A Midsummer Night's Dream at Family Arts Center Shows Flashes of Brilliance

Categories: Stage

The set-up:

William Shakespeare's most-popular play is re-set in The Roaring Twenties and is tackled by a teenage cast.

The execution:

There is ample plot, its essence being that the young lovers are in love with the wrong person, and the magical adults Oberon and Titania are having a marital spat. The costuming by Copper Paradiso is excellent, especially the flapper sheaths. Costumes for the winged fairies over whom Titania rules capture the hummingbird feeling of a waking dream. The set by Lisa Garza is simplicity itself, soaring columns with openings lit from within, and lush curtains, often sheer, of various rich colors. It is quite suitable to echo the richness of imagery and vocabulary that the Bard showers upon us.

But such words, we are told in Hamlet, should be spoken "trippingly on the tongue" and that is often not the case here, though there are laudable exceptions. Ryan Jacobs plays Bottom, an amateur actor eager, nay, avid, to play all the roles in Pyramus and Thisbe, the-play-within-the-play. Bottom is brilliantly drawn, and Ryan Jacobs captures his energy, overweening self-confidence and enthusiastic emoting with rich humor and considerable style; the performance is impressive indeed.

His identical twin brother, Austin Jacobs, plays both Oberon and Theseus, and is admirable as a Rudolph-Valentino-type Oberon, but lacks authority as Theseus, in part because he seems to be wearing a bathrobe and his mustache is so obviously fake - intended, I guess, as a joke, it moves the play dangerously close to "improv" territory. Both these actors provide the desired rhythms as well as the high-voltage energy that is a hallmark of Shakespeare.

Jonathan Lammey plays Demetrius and he too speaks the words as intended, and, aided by some nuanced reactions, creates an interesting character. Connor Heaton plays the other wooer, and his actions and body language are quite entertaining, but mastering the rhythms lies in his future.

The distaff side is handled by Anna Conover as Helena, and her exaggerated gestures are intended by the director to be amusing, though I found them distracting; Annabelle Cousins plays Hermia. These characters are not some of Shakespeare's better-drawn figures, as he takes away their dignity, but Conover and Cousins show pluck and energy.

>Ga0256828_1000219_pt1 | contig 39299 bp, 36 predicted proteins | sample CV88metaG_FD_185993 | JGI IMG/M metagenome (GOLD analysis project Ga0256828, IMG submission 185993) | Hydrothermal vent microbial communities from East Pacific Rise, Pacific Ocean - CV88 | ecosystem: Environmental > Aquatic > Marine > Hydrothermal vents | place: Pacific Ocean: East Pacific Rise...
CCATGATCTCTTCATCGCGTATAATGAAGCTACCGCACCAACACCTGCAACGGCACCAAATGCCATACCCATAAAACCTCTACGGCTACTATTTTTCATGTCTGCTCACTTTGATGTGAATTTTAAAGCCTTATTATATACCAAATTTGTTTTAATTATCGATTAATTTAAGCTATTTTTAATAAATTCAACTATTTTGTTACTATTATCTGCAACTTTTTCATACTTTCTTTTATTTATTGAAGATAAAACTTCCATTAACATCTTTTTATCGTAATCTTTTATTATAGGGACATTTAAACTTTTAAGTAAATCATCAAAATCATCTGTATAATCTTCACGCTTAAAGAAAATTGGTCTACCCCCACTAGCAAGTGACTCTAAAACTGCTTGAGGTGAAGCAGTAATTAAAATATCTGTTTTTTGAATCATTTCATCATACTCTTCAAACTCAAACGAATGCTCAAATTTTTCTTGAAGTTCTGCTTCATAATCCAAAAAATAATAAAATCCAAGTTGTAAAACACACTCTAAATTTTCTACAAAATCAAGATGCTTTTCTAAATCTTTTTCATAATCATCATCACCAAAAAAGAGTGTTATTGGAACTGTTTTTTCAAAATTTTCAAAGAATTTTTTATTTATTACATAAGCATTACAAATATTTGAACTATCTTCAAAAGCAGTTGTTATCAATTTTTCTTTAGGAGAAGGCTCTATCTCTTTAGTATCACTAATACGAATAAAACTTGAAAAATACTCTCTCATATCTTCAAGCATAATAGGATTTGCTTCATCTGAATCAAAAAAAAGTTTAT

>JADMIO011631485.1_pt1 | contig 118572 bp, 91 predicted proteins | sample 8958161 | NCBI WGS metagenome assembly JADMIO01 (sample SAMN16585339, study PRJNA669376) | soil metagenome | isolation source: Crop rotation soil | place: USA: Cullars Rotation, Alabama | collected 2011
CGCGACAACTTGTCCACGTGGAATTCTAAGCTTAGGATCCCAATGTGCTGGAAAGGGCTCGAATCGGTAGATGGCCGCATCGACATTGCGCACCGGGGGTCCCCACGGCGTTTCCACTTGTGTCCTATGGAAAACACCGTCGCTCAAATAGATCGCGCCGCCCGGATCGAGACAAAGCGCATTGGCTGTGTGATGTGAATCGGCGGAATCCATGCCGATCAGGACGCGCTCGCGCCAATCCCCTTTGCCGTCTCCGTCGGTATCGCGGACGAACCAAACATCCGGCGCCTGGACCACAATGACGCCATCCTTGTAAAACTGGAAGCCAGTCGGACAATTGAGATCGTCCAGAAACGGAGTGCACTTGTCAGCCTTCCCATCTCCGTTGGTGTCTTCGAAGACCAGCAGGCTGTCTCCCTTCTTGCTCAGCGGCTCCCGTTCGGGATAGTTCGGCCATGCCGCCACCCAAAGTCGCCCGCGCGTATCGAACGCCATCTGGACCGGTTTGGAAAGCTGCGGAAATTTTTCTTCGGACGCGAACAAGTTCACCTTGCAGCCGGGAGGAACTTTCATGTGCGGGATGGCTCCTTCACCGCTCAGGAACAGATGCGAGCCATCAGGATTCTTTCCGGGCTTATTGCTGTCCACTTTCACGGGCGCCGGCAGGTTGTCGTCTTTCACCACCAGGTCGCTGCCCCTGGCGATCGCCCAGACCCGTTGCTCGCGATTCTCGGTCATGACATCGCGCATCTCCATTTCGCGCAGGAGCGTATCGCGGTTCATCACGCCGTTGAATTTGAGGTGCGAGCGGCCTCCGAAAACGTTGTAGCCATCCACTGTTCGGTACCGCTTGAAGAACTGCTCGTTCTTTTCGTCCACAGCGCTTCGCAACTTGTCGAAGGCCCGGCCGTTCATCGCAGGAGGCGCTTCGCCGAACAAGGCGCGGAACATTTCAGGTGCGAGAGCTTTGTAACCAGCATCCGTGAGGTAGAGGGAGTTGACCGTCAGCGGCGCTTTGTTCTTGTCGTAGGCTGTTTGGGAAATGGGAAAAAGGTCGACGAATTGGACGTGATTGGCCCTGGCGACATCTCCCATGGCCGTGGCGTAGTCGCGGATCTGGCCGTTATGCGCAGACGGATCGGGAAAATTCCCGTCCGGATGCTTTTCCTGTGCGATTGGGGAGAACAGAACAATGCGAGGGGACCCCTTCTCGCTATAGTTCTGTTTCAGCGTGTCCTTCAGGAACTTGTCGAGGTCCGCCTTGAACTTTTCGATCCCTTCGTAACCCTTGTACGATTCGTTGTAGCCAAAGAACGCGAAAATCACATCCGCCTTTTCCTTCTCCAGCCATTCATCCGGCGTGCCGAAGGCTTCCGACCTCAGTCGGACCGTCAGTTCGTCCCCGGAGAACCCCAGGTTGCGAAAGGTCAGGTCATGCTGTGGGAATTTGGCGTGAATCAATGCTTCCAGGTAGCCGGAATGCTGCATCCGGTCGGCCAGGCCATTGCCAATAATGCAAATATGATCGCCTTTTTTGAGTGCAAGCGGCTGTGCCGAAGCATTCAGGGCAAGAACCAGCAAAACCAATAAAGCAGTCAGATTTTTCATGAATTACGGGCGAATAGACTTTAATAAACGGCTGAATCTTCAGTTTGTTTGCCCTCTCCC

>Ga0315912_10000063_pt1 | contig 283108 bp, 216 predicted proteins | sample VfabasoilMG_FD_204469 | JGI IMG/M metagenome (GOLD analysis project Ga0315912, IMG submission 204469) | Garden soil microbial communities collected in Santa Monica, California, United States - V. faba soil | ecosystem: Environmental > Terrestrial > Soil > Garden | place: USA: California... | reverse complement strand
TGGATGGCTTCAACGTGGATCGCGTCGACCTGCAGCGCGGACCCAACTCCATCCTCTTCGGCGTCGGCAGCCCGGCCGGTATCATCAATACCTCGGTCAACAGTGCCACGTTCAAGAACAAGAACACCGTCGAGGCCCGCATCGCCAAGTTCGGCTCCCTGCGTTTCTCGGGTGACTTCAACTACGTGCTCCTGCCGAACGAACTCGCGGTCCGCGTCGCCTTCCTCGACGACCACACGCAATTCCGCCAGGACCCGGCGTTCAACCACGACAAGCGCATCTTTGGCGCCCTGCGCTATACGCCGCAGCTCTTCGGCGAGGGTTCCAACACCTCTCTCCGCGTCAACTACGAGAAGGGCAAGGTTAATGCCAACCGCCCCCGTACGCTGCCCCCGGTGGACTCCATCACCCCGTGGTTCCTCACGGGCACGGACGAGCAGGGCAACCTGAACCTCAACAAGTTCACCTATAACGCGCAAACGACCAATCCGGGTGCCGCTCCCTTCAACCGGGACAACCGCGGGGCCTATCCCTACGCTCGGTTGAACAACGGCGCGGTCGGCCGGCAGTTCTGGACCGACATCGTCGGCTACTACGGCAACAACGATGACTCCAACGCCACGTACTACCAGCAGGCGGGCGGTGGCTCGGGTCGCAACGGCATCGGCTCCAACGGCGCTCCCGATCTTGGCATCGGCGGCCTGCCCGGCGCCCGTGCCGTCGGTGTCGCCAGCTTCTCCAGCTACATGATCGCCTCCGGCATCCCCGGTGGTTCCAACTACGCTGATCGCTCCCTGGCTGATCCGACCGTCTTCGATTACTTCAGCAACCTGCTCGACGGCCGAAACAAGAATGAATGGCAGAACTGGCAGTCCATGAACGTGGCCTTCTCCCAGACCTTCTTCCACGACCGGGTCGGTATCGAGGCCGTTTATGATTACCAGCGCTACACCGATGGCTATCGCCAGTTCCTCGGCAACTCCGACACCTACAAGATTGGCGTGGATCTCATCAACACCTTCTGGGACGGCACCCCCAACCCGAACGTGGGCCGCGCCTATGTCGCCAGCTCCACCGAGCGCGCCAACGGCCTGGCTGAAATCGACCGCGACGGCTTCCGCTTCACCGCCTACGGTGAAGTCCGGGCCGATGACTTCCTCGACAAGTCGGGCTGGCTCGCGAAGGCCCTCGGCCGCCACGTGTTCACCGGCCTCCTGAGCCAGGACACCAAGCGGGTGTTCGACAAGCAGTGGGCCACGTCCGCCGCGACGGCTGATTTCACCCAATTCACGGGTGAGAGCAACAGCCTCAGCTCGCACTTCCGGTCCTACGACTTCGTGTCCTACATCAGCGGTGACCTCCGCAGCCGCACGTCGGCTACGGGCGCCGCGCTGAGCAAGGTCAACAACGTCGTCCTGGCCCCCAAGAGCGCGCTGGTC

Puck is played by Alyssa Armstrong as a Charlie Chaplin figure, and she provided sprightly charm.

The most amusing scene came near the end (the play has been shortened) when the tragic Pyramus and Thisbe is performed in all its humorous primitiveness for Theseus and his bride, and here even some of the minor actors shone - Olivia Clayton as "Wall" and Emily Prince as "Moon." And here Austin Jacobs found the authority for Theseus, with more effective staging and out of the bathrobe and into a suit, and was excellent in his subtle reactions to the primitive production.

Many of the male parts are played by girls, not especially desirable, but a function of the male/female ratio in acting classes, and parts of the production have the feel of an acting class graduation - there are 27 actors.

The strength of this production lies in physical humor, rather than in the rich language of Shakespeare, and director Ilich Guardiola is inventive in this area, enlivening the production with levity of movement and lightness of approach. Many of the flapper-age updates are witty. The result is colorful, lighthearted entertainment. It may be churlish to expect more than this from teenagers, but the Jacobs twins demonstrate that, indeed, the splendor that is Shakespeare can be mined at an early age.

The verdict:

This is not quite what one might expect from this famous comedy, but nonetheless an entertaining romp in the pastures of Shakespeare, with flashes of brilliance.

The show continues through November 6, presented by the Houston Family Arts Center (Teen Actors Guild), at the Garza Main Stage, 10760 Grant Road. For information or ticketing, go to www.houstonfac.com or call 281-685-6374.

Sponsor Content

My Voice Nation Help

Including the Jacob twins.


First of all the director came up with the concept of costumes, set, etc. Of course there is unevenness in the casting and speaking of Shakespeare, the casting ranges from 13-18 years of age. And who do you think taught these kids to speak Shakespeare: both the directors.


Jim j tommaney is a theatrical idiot and wouldn't know Shakespeare if he came and slapped him in the face.

Now Trending

Houston Concert Tickets

From the Vault


Health & Beauty